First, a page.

In a statement, Jennifer Lucchese, VP of haircare merchandising at Sephora, says, “Sephora is thrilled to partner with Crown Affair and continue bringing our clients innovative, transformational, products that meet all their haircare needs. With its clean ingredients, effective formulations, and modern luxury aesthetic, Crown Affair delivers high-quality products with a unique, simplified approach to hair health and wellness. We are so excited to introduce this brand to our Sephora community and know it will be a wonderful addition to our assortment.”

Sephora is a distribution step for Crown Affair pursuant to its omnichannel strategy. After the brand began on its own website, e-tailers Goop and Violet Grey picked it up. Goop founder Gwyneth Paltrow is a massive fan of The Hair Oil and The Renewal Hydrating Mask, a product that’s repeatedly sold out. Cohen says, “Having someone like Gwyneth and the Goop team have confidence in the brand was really powerful in the world of beauty where there’s just a lot of brands all the time.”

“My entire vision with our products at Crown Affair is to be the no makeup makeup of hair or clean makeup, but for hair.”

Retailers are integral visibility vehicles for Crown Affair, which chooses not to be dependent on paid marketing to rev up its revenues. On top of its retail reach, collaborations—it’s had tie-ins with Jennifer Behr, D.S. & Durga and Rosie Huntington-Whiteley—play a vital role to escalate recognition as does Seedling, a mentorship program it operates that has had over 400 participants. In its initial year of business, Crown Affair hit $1 million in sales on $70,000 in paid marketing. Its sales doubled last year. Cohen says, “We have a lot more growth ahead.”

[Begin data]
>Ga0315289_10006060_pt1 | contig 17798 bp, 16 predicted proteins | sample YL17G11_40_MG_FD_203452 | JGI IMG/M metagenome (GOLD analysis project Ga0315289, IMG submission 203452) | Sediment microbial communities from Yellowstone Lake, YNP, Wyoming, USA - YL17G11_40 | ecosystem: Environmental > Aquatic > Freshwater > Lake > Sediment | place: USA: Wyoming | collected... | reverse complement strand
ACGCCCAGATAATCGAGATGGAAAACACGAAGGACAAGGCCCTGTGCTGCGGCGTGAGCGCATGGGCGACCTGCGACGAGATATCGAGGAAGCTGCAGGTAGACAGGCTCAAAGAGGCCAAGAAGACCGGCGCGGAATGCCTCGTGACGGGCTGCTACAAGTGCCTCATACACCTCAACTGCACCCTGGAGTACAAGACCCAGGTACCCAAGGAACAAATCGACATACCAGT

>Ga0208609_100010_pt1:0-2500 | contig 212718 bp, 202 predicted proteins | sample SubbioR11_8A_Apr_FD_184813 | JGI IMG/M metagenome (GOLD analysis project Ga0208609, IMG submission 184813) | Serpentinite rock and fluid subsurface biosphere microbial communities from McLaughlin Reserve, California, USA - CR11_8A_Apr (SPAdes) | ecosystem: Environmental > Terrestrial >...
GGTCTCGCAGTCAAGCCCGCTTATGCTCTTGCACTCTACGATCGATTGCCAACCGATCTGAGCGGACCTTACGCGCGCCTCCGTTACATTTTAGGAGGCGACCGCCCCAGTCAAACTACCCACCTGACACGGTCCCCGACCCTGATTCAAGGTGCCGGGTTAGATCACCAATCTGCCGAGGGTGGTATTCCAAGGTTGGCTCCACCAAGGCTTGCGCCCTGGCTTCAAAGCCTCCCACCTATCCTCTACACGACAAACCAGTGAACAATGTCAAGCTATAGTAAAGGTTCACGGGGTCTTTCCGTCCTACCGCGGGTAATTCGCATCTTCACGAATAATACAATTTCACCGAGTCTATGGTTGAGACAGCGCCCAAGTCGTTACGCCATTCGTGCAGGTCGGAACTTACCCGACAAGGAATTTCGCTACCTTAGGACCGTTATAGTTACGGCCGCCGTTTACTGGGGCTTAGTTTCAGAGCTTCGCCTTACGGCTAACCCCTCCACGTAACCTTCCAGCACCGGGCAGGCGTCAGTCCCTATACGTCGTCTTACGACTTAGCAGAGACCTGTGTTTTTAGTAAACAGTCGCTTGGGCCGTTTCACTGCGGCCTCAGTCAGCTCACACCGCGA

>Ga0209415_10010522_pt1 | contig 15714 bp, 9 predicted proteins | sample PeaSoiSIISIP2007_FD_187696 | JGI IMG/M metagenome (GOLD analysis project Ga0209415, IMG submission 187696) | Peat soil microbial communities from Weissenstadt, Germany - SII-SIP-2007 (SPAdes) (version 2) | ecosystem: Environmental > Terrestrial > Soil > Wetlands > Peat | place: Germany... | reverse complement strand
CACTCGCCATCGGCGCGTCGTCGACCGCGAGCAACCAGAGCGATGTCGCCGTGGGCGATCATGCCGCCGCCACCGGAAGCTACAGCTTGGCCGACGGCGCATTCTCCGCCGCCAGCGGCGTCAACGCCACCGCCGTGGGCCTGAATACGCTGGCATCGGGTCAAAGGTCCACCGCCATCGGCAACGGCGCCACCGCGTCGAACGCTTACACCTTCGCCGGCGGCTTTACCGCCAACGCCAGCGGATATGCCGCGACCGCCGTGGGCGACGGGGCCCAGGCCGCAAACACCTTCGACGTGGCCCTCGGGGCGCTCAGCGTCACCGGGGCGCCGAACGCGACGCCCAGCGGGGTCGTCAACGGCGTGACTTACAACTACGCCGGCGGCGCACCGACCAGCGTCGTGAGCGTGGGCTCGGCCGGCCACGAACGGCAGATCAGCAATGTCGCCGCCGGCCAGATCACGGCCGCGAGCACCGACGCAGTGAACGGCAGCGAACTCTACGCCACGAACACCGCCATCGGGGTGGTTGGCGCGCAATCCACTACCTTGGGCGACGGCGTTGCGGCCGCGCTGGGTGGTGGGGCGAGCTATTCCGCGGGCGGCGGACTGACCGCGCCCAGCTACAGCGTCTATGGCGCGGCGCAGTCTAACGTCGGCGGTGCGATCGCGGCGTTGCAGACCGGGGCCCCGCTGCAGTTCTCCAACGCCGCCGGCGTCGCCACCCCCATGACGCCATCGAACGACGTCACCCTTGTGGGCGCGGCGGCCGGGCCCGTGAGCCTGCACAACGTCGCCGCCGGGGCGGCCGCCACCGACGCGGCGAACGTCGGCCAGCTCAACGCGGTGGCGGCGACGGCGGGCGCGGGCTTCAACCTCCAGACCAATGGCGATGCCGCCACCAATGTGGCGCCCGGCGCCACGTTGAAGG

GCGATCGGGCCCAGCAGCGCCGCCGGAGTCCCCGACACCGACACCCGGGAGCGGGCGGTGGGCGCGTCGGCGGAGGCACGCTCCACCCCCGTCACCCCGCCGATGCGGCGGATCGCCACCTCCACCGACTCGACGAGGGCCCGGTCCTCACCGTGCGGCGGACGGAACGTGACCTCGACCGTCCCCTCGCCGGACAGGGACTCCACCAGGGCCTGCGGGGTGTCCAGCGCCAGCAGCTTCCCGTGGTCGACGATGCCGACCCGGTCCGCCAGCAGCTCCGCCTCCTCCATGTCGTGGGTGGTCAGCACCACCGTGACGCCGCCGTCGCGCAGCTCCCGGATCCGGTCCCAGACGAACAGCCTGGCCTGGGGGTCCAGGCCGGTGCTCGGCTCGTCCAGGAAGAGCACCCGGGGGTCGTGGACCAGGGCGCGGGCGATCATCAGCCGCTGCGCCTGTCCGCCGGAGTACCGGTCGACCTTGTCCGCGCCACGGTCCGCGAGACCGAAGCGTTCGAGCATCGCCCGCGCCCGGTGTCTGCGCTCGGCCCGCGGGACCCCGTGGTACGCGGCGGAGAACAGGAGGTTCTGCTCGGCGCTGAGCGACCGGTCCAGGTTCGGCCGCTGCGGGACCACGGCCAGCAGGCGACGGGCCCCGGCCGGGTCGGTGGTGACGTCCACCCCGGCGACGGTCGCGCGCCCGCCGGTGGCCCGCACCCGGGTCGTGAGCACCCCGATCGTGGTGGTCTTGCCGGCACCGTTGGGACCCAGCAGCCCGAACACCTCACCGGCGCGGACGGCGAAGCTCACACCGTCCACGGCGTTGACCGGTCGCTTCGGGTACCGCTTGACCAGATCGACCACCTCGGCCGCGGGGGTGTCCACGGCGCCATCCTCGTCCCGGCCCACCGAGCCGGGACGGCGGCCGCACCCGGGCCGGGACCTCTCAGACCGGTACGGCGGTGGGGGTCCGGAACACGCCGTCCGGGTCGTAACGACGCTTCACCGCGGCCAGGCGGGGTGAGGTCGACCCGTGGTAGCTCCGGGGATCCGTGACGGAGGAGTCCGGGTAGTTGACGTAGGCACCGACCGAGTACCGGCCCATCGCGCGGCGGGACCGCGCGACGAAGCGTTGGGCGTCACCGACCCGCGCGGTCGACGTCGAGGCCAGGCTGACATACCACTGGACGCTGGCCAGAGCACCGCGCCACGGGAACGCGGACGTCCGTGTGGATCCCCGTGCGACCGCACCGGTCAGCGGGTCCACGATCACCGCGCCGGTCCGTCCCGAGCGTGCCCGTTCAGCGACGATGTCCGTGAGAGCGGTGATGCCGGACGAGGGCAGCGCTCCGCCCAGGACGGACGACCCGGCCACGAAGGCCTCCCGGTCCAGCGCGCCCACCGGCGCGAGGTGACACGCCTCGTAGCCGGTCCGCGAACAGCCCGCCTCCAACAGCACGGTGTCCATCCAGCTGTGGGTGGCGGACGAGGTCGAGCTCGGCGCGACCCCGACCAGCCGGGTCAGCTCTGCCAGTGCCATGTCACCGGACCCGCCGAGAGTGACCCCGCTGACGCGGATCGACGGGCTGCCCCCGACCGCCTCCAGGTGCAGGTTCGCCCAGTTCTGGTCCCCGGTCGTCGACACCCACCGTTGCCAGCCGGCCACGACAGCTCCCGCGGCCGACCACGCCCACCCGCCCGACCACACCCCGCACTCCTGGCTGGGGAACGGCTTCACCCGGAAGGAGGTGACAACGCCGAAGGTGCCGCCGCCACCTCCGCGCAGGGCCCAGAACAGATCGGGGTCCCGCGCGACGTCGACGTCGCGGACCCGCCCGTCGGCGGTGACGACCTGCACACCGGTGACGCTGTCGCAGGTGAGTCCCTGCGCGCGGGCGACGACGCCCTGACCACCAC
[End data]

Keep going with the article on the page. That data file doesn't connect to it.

Crown Affair’s business is currently breaking even, but Cohen’s goal is for it to be profitable by 2024. Based on a conservative forecast, she anticipates the brand will generate $1 million more in its direct-to-consumer channel than via Sephora this year. Cohen regards the retailer as a discovery platform for Crown Affair and an opportunity to fuel greater interest in products—The Dry Shampoo, for example—that may not be getting the notice in DTC distribution they should be and are particularly suited to Sephora. Cohen says The Dry Shampoo has “the same application as a fine translucent powder for your face and the display is similar to that for a translucent makeup powder. I am hoping the client who goes into Sephora really understands that application.”